The First Independent Purpose-Built Corvette Race Car
The Corvette Racing Team has proven that the Corvette is more than a match for any sports car on the planet. But in the early days, racing a production Corvette would only get you so far. To get to the next level, “purpose-built” race cars were the order of the day. Tube frames (aka “bird cages”) with a thin fiberglass or aluminum body were super lightweight and the low power-to-weight ratio made for a race car that was a handful.
Dave MacDonald was one of the young lions of Southern California sports car racing. He was a natural and quickly earned the nickname, “Master of the Oversteer.” Dave and his racing partner Jim Simpson started racing in 1960 and in their first year won 3 out of 15 races and never finished lower than 4th. In his second year Dave racked up 15 wins and three 2nd place finishes in 24 races and was on his way to being a dominant force. But like all racers, Dave and Jim wanted to move up into something faster. It was Carroll Shelby who suggested the guys get a Max Balchowsky chassis and build a purpose-built car. (Be sure to check out the video of this car. Click the “Continue reading” link)
Continue reading “1961 Chevrolet Corvette Special – Dave MacDonald and Jim Simpson”
This could have been the beginning of a grand adventure for Corvette racing!
This is how we tend to think of the ’63 Grand Sport Corvette, with its aggressive fender flares, scoops, vents, and fat racing wheels and tires. Initial production was supposed to be 100, but Duntov envisioned at least 1,000 Grand Sports!
For those of us who are fans of the early days of the Corvette, the name, “Zora Arkus-Duntov” casts a very long shadow. GM’s chief of styling, Bill Mitchell once referred to Zora as, “Just a lowly engineer on a low-volume production Chevy.” While that may well have been correct, thanks to friends in very high places inside Chevrolet, Duntov got away with some astonishing things. And the Grand Sport wasn’t the first or last bodacious stunt he pulled.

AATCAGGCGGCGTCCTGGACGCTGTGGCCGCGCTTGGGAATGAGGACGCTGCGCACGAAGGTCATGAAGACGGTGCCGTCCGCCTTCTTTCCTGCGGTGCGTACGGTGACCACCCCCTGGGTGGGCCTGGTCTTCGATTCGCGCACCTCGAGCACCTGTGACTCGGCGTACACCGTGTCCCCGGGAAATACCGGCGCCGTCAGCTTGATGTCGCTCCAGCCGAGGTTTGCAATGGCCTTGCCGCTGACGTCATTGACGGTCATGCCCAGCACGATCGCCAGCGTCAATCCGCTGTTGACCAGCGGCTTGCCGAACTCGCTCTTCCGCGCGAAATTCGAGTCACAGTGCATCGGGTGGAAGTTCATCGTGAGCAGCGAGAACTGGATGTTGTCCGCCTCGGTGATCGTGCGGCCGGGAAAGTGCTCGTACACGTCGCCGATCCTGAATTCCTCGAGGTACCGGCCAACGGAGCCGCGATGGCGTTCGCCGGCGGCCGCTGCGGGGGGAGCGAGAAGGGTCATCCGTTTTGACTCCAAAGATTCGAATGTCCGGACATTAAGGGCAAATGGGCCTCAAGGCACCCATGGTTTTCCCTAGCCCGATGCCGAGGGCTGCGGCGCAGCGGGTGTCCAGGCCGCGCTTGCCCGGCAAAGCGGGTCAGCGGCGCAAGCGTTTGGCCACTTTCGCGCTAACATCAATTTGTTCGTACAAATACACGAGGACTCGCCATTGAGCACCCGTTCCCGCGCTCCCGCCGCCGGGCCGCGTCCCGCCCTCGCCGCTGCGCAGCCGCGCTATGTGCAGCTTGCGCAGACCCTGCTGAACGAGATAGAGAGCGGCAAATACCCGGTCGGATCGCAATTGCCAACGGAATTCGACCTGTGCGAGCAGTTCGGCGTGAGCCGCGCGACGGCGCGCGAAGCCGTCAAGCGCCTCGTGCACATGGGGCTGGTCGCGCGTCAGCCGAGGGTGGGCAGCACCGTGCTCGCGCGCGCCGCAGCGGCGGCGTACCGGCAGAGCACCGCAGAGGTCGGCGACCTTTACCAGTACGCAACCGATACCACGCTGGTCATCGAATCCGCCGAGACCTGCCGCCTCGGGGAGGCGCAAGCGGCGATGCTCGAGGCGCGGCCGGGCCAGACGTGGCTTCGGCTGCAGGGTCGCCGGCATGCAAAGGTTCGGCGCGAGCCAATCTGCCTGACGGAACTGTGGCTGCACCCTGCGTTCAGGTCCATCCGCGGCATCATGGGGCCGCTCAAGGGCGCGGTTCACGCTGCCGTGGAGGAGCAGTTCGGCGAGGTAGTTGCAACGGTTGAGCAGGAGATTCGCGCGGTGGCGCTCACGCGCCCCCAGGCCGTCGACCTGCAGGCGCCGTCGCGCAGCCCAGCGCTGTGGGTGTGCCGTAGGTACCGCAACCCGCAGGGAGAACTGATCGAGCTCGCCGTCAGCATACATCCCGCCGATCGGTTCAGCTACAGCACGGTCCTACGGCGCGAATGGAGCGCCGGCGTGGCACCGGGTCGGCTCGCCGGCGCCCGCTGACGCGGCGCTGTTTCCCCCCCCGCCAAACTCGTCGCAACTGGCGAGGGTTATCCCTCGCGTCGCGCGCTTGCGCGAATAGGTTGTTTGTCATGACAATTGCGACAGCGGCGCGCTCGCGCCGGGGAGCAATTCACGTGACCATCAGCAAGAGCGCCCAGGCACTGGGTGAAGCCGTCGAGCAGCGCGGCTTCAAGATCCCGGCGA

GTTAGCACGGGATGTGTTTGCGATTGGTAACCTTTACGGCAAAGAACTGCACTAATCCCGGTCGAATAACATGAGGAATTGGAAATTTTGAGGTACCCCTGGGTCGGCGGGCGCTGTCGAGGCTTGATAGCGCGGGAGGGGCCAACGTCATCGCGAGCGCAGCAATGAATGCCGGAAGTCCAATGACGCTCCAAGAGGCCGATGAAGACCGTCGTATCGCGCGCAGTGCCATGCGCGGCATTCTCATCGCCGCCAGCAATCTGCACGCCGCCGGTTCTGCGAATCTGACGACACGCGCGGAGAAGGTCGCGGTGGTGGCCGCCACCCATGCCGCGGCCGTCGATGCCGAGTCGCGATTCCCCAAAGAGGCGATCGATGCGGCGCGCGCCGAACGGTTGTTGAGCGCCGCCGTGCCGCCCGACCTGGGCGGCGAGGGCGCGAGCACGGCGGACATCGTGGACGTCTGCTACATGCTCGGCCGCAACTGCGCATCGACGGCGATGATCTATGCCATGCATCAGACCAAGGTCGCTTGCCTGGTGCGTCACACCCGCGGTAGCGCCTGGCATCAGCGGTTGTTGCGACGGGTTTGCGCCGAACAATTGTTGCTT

There wasn’t much under the thin fiberglass body. The car had magnesium Hallibrand knock-off wheels, an aluminum bell housing, transmission case, and rear differential, plus a 36-gallon fuel tank. Note how the side pipes came off the stock cast iron exhaust manifolds. FIA rules mandated that the cars carry a spare tire. (GM photo from the book “Corvette Grand Sport” by Lowell C. Paddock)
For this adventure, Duntov’s GM “angel” was Simon “Bunkie” Knudsen. While Bunkie personally never raced cars, he did work on the GM assembly line as a college student in the ‘40s and was passionate about race cars. While general manager at Pontiac from 1956 to 1961, Knudsen was responsible for Continue reading “Corvette Timeline Tales: July 1962 – Production of the “Lightweight” aka Grand Sport Begins”
Dave MacDonald – “The Master of Oversteer”
“I think Dave had more raw talent probably than any race driver I ever saw.” – Carroll Shelby
The original Grand Sport Corvette is considered by many to be the ultimate “could have been” Corvette. Well, when it comes to drivers that raced and loved Corvettes, El Monte, California race car driver, Dave MacDonald is arguably the greatest “could have been” Corvette race car driver. That’s not just my opinion – that’s what I learned from researching Dave MacDonald’s racing career, from his contemporaries. Many drivers and team owners from Dave’s day are on record stating that had Dave’s life not been cut short at the ‘64 Indy 500, he would have likely been one of the greats. MacDonald’s shining star was about to go super nova!
Here’s the signature-style MacDonald rear-wheel-drift.
While I was familiar with Dave MacDonald from books in my Corvette library, it wasn’t until I started researching Dave’s background while working on a story for VETTE Magazine that I learned what a terrific guy he was. If you look in your Corvette books that have chapters covering the early ‘60s road racing scene, look for the “00” Corvette with the tail hanging out. That’s Dave “The Master of Oversteer” MacDonald. Continue reading “Corvette Timeline Tales: July 23, 1936 – Happy Birthday to Corvette Racer, Dave MacDonald”